I'm going to spend the next six months or so reveling in the body I only recently got back from my first pregnancy. I'm going to buy new smaller pants. I'm going to restock the alcohol in the house. I'll devour some unpasteurized soft cheese, gas station sushi, and questionable lunch meats. Maybe I'll do all that while sitting in a hot tub. I'll get a foot massage. I'll keep training for my half marathon later this month and the one in March. I will revel in my bladder control. I'll get my HbA1C back down to something reasonable before my next endocrinology appointment. I'll keep everyone posted on the status of my #wasbutt.


Upon finishing my first half marathon

This is all about my running so feel free to skim unless that's your thing. I signed up for the Crawlin' Crab 5K over six months ago, but wanted to try to push myself a little bit. I can run a 5K but much further than that and my blood sugar will plummet. I couldn't imagine the rolling suitcase of snacks I would need to take with me for a longer run.

It didn't take much for Kimmie to convince me to sign up for the half marathon in addition to the 5K. It was called the "shell yeah" challenge and I would get a fancy medal if I did both in two days. I convinced myself I had six months, so I could figure it out.

And then Rich got sick. Memorial Day weekend I was only set to run five miles in my training schedule and from that moment hardly any running got done. As the summer wore on, though, I really needed something to bleed stress.

Dan at work convinced me to get a new Garmin watch that had lots of fancy features in it. It was a small fortune which pained me to spend, but I love this watch dearly. Dan (and Curtis) also convinced me to try Galloway's run/walk method to gain distance without the nasty side effect of hypoglycemic death.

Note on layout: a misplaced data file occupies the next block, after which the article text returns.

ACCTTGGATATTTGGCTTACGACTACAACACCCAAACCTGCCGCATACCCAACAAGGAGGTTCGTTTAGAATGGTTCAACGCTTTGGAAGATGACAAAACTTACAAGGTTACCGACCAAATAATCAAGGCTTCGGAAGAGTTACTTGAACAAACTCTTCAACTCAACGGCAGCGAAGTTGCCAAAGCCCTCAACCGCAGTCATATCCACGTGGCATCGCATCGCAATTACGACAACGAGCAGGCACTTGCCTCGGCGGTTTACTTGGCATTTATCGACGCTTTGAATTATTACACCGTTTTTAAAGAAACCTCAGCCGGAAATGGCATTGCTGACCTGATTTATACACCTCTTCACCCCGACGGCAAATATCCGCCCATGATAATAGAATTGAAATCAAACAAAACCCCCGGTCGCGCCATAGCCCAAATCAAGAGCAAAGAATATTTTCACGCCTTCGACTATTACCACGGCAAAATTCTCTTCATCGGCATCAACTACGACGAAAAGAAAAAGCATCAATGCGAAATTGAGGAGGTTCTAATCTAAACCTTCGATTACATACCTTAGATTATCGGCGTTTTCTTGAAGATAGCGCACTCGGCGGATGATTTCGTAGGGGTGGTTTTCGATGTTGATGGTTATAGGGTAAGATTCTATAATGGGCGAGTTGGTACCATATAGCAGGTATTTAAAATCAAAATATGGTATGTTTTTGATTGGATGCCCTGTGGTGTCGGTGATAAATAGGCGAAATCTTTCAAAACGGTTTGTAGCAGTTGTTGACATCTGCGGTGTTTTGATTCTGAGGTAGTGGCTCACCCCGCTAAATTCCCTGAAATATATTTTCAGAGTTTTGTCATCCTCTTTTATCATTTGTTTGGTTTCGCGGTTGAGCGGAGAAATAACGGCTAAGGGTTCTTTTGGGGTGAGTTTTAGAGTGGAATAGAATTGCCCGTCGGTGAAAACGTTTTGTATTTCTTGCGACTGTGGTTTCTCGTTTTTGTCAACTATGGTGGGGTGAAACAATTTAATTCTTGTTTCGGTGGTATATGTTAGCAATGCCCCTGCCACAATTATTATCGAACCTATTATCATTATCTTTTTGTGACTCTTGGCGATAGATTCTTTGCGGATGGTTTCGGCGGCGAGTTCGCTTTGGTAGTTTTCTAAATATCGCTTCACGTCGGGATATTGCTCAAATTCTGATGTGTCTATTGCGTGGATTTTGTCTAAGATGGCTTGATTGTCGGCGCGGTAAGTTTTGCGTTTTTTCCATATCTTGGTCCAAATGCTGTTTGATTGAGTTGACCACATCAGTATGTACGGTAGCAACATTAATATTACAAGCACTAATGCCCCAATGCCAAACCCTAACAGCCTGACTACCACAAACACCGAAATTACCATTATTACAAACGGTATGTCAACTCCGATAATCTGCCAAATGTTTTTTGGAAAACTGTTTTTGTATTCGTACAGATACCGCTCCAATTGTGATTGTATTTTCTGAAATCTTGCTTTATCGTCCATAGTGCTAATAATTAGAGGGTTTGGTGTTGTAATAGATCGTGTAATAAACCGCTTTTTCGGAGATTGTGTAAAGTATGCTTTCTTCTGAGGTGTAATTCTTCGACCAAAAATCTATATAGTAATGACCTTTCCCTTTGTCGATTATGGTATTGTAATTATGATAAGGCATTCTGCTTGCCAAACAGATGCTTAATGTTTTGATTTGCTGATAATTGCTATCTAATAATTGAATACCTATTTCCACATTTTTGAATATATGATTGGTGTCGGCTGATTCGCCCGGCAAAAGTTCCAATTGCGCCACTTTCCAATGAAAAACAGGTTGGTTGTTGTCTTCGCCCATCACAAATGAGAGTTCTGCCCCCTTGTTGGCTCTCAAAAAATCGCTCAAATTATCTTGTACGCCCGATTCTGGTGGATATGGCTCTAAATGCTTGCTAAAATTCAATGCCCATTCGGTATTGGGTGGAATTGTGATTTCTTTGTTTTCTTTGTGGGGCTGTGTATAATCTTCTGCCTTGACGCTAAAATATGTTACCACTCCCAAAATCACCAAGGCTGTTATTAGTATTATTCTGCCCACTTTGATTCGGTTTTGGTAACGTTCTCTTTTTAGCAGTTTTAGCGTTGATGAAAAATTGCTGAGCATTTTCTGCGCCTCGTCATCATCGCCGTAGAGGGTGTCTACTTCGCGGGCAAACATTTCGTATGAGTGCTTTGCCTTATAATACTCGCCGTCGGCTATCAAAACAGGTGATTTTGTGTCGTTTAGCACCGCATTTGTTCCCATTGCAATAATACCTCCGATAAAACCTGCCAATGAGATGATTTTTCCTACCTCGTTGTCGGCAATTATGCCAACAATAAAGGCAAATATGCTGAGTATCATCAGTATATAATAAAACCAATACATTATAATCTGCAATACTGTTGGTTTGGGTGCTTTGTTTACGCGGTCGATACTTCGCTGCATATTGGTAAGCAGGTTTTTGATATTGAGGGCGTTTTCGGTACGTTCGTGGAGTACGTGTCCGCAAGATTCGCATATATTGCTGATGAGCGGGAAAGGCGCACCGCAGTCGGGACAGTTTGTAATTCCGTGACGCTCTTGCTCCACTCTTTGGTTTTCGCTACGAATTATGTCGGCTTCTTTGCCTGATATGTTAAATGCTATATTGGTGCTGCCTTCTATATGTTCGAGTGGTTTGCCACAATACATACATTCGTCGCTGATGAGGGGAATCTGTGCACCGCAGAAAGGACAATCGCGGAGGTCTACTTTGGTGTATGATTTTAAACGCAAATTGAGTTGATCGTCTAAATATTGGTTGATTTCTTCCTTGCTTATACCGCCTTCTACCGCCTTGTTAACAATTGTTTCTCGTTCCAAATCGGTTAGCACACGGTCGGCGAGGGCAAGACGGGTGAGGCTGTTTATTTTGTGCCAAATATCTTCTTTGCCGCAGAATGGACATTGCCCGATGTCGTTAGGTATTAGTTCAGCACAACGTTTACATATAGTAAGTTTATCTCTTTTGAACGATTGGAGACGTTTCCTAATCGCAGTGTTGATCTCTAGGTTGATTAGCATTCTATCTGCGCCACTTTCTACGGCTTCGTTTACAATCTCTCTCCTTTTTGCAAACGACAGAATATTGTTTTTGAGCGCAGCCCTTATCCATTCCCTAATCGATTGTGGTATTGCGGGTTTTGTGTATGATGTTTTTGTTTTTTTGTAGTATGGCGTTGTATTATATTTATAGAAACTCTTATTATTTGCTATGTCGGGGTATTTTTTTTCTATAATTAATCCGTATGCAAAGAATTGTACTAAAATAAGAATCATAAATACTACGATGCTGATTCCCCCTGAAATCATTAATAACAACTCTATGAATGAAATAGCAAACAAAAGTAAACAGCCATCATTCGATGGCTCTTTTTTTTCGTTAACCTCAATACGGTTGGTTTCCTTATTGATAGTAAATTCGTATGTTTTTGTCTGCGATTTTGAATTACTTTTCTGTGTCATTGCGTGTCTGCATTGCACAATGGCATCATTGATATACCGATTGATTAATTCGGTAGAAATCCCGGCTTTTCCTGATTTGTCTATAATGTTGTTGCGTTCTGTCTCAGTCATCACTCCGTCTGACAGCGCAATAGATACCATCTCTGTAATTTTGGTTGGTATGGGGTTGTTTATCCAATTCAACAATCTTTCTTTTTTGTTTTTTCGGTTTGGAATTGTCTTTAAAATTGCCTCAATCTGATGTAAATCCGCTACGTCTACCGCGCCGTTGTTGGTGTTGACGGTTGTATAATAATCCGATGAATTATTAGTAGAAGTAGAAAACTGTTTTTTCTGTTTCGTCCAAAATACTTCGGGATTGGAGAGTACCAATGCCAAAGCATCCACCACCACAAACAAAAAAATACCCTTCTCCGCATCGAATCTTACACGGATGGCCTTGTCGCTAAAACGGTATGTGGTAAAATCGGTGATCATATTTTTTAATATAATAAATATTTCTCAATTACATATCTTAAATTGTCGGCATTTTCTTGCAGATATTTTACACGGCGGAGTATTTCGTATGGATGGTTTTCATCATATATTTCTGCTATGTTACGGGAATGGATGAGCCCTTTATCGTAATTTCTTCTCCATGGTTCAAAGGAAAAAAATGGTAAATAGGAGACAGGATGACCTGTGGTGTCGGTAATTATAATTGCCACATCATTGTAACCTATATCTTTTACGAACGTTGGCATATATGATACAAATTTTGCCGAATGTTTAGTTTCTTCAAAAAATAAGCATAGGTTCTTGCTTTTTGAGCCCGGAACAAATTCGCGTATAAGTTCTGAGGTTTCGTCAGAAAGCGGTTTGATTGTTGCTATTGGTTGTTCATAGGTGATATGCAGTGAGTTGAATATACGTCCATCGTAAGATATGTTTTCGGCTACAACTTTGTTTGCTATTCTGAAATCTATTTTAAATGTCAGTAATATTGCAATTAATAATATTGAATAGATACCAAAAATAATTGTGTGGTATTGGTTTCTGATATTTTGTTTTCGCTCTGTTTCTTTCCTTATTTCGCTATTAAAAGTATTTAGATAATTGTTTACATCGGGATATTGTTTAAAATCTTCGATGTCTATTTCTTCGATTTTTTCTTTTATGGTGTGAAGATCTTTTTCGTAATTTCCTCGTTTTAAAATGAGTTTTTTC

And suddenly everything became clear. The reason my blood sugar was tanking was because I was over-exerting myself. My poor heart rate was way too high and that was trashing my everything. So now I run for a minute and walk for 30 seconds. Or sometimes I run for 30 seconds and walk or a minute. It all depends on what I'm trying to accomplish that day. I went from barely being able to finish a 5K, to running 10 miles around my neighborhood with no ill effects.

And this past Sunday, I finished my first half marathon. It took me three hours, seven minutes, and 28 seconds. I totally don't care about my pace because I finished with a blood sugar of 125 and never went low on the entire course. I also have no knee pain at all.

Running is supposed to be about improving your pace, but I don't really care (or at least I don't care very much). That's probably for the best because I was just reading that one can only hope to gain 3-5% in speed over a 16 week training cycle. That would mean my next half marathon would be eight minutes faster over the entire course. That's hard to get excited about. Nevermind that one porta-john stop could add those minutes right back.

So my metrics are all about my heart rate for the moment. I would like my running heart rate to be lower so that I can run for longer. That will improve everything.

I have noticed that my body is responding well to all this running. I have hip muscles now. I think they're called iliopsoas. I also have what I have defined as a "was butt". It might be the tensor fasciae latae but it's that little plum-sized dimple on the outside of your butt when you flex it, where you used to have butt until you flexed it away. I'm no medical professional, so I'm sticking with "was butt" for now. I did find a classical example.


That lady on the right must have just finished a half marathon as well. They all just recently stripped out of their sweaty sports bras and shorts.

As for me, I am continuing my quest for a righteous "was butt", some sculpted hip flexors, and calves you can bounce quarters off of. Oh, and my feet are ridiculously strong now too, which I didn't even know was a thing. I'm doing the Harbor Lights 5K and half marathon on November 22-23 and I also signed up for the Shamrock 8K and half marathon in March. Wish me luck!

Calves of steel